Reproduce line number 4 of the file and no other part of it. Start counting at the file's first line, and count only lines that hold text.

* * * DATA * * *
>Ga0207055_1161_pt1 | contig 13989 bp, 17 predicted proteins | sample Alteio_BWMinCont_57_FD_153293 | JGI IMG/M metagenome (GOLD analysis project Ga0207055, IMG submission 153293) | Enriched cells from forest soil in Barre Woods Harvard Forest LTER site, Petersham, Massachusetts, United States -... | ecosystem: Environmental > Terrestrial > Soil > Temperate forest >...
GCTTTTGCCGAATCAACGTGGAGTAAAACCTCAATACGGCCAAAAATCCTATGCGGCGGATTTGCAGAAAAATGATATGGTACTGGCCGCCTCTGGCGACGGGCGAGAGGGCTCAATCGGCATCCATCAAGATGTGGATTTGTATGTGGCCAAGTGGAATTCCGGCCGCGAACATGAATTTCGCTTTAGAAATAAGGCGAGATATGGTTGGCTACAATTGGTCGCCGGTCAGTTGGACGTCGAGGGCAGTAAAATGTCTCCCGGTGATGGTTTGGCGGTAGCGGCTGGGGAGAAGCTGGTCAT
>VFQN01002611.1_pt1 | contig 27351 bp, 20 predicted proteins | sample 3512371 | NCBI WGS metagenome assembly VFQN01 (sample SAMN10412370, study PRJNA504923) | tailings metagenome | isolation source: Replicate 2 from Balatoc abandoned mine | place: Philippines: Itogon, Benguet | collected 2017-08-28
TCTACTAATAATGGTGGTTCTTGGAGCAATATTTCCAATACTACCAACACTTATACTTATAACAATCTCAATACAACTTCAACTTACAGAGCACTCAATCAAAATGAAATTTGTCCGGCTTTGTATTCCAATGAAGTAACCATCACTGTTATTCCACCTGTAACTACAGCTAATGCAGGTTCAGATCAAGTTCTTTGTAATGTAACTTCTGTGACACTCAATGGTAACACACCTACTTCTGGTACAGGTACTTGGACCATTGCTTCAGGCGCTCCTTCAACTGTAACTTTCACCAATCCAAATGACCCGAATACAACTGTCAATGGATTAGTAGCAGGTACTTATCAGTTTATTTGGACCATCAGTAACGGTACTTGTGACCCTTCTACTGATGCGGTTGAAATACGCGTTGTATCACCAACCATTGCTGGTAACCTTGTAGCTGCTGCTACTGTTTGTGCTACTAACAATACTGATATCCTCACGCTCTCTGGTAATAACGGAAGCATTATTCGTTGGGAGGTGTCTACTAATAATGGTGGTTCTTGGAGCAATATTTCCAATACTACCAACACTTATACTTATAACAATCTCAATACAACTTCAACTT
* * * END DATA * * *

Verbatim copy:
TCTACTAATAATGGTGGTTCTTGGAGCAATATTTCCAATACTACCAACACTTATACTTATAACAATCTCAATACAACTTCAACTTACAGAGCACTCAATCAAAATGAAATTTGTCCGGCTTTGTATTCCAATGAAGTAACCATCACTGTTATTCCACCTGTAACTACAGCTAATGCAGGTTCAGATCAAGTTCTTTGTAATGTAACTTCTGTGACACTCAATGGTAACACACCTACTTCTGGTACAGGTACTTGGACCATTGCTTCAGGCGCTCCTTCAACTGTAACTTTCACCAATCCAAATGACCCGAATACAACTGTCAATGGATTAGTAGCAGGTACTTATCAGTTTATTTGGACCATCAGTAACGGTACTTGTGACCCTTCTACTGATGCGGTTGAAATACGCGTTGTATCACCAACCATTGCTGGTAACCTTGTAGCTGCTGCTACTGTTTGTGCTACTAACAATACTGATATCCTCACGCTCTCTGGTAATAACGGAAGCATTATTCGTTGGGAGGTGTCTACTAATAATGGTGGTTCTTGGAGCAATATTTCCAATACTACCAACACTTATACTTATAACAATCTCAATACAACTTCAACTT